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Tracking militarists’ efforts to influence U.S. foreign policy

How the Government and Private Elites Have Teamed Up for Decades to Astroturf America

History News Network

Recently it was reported that a blue-ribbon, anti-Iran nonprofit is so well-connected that it may have been working intimately with the U.S. government behind the scenes. Journalist Glenn Greenwald wondered whether the group, United Against Nuclear Iran, is in fact a government front. That would hardly be as unusual as you'd think. 

After serving as President Harry Truman's secretary of state, Dean Acheson reminisced that 1940s organizations he had supported—the Committee to Defend America by Aiding the Allies and the Citizens' Committee for the Marshall Plan—were “uniquely and typically American.” Many groups engage in protest, Acheson noted, but “few organize privately to support Government, and fewer still to support policies and measures not directly beneficial to themselves or their group.”

My research discloses that these organizations, far from being extraordinary, were just the most famous of dozens of elite, bipartisan “citizens committees” that have secretly collaborated with the administration of the day, whether Democratic or Republican. The partnerships have skirted legal restrictions on official lobbying and covert propaganda, or violated them; a dearth of enforcement makes it hard to say which.

This pattern confounds conventional articles of faith about a pluralistic system founded on offsetting forces of government, business, and civil society, including contending Republican and Democratic parties. The pattern's duration contradicts beliefs that a robust and flourishing American democracy went sour sometime from the mid-1940s, when President Franklin Roosevelt died and the Cold War started, to 2010, when Obamacare and the Supreme Court's Citizens United ruling on corporate speech were decided.

The heyday of government-allied committees corresponded to the rise and fall of the broad liberal-moderate social and political consensus of the 1940s to 1960s. A nervous President Lyndon Johnson was reassured in 1967 by his aide John Roche—eager to manufacture the Citizens Committee for Peace with Freedom in Vietnam—that over the previous two decades the assistant had helped organize “perhaps twenty” such private groups to support administration policies. “I will leave no tracks—for a man of my bulk, I can be remarkably invisible,” Roche boasted in a memo for LBJ's “eyes only.”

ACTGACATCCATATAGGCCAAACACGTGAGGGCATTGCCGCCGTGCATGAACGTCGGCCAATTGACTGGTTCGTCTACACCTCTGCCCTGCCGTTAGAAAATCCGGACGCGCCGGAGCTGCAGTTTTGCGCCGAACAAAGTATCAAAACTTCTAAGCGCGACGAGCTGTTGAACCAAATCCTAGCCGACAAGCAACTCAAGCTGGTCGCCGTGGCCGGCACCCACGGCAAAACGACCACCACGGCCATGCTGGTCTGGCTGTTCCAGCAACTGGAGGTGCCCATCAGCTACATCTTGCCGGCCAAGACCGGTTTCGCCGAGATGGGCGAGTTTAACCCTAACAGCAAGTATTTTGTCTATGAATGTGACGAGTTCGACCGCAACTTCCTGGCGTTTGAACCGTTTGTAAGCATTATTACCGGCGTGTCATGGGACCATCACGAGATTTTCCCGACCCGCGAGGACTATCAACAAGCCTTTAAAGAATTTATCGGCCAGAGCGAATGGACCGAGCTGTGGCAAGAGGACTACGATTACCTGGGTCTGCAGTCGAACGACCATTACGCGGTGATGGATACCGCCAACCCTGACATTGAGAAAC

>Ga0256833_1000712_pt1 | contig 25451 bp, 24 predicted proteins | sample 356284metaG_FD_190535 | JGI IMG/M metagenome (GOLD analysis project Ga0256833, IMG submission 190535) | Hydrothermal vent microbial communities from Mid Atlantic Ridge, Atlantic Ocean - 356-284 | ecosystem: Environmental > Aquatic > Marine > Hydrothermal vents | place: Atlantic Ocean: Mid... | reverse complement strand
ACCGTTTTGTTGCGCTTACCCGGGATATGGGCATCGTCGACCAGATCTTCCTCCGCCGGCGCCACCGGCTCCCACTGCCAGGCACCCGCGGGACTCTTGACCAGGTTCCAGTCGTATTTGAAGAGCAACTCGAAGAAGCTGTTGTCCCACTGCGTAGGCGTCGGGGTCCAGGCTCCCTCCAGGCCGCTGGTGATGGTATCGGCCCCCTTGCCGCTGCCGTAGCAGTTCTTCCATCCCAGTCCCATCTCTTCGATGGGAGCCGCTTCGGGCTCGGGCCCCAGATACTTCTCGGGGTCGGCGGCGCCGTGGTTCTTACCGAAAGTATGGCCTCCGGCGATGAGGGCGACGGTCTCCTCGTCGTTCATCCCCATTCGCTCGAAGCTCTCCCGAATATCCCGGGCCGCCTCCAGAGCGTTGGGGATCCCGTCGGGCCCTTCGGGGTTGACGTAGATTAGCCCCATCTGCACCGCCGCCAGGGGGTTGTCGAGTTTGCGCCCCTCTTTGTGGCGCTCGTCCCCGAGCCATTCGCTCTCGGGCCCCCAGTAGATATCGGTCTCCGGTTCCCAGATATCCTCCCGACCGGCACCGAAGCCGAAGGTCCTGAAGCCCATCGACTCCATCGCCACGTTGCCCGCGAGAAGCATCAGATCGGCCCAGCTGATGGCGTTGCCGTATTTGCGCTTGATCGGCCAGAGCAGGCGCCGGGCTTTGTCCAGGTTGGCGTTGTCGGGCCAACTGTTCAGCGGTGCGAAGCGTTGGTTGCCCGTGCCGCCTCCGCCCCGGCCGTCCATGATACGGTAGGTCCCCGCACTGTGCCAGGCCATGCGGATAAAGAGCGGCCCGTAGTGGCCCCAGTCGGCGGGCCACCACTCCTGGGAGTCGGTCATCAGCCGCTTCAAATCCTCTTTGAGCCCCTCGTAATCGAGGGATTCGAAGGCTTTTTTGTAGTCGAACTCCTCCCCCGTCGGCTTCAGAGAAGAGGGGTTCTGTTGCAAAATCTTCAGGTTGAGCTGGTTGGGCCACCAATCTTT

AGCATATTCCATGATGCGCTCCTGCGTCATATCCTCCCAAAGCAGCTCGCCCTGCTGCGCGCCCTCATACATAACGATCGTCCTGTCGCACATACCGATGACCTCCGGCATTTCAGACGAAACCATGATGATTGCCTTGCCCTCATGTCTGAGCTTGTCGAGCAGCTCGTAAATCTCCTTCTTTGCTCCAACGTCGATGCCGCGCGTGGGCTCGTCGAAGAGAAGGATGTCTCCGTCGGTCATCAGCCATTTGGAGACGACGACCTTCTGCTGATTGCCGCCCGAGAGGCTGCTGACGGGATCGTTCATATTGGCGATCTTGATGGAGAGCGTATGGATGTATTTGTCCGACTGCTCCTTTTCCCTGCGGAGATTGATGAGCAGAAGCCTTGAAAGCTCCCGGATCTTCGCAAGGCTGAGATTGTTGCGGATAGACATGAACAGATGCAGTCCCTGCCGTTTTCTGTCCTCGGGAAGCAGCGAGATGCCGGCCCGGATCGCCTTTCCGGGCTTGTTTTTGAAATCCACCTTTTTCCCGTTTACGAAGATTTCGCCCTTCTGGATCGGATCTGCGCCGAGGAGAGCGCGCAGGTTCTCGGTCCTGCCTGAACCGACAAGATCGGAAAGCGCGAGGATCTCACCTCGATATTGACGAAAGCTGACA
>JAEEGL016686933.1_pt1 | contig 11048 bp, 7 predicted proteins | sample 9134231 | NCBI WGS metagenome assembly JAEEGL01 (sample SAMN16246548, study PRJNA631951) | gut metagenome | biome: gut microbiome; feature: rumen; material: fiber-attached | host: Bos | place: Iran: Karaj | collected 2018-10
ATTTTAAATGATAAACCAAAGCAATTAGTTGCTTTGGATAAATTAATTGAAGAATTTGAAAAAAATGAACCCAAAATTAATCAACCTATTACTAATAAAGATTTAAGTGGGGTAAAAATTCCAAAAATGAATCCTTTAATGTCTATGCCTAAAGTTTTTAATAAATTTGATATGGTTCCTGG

Year after year participants in these citizens committees came largely from the same pool of 250 people or so. The few dozen leading names among them included liberal political icons like Senator Paul Douglas, of Illinois; top executives like Studebaker's Paul Hoffman; Wall Street lawyers like William Donovan and financiers like Frank Altschul; theologians like Reinhold Niebuhr; labor chiefs like the garment workers' David Dubinsky; Hollywood moguls like Darryl Zanuck; nationally known writers like Rex Stout.

Citizens committees regularly came out on the winning side in mid-century battles that defined America's role in the world, and its character: for intervention in World War II and later the Dominican Republic and Vietnam; for creation of a U.S.-supported United Nations and of the Universal Declaration of Human Rightspostwar immigration policyfree-trade measures, and the Marshall Plan to rescue Europe economically; then onward to the construction of broad ongoing military and economic foreign-aid programs, the protection of the federal government's treaty prerogatives, the enormous U.S. Cold War military build-up as well as nuclear-arms limitations, and the tax cuts initiated by JFK that, with the Vietnam War, are blamed for stagflation in the late '60s.

The citizens committees were impeccably well-connected, especially to the press, many of whose barons—Binghams, Cowleses, Luce, Reids, Whitney—were stalwart endorsers themselves. But the committees' greatest clout came through organizations run by and for Wall Street and corporate players, particularly the Council on Foreign Relations. The CFR, whose select membership supplied the vast majority of high-level officials in U.S. foreign and military policy for decades, has always disclaimed taking positions on issues. Yet William Bundy, editor of the Council's prestigious journal Foreign Affairs (1972-1984), acknowledged that CFR leaders were instrumental in the foundational committees that Acheson cited.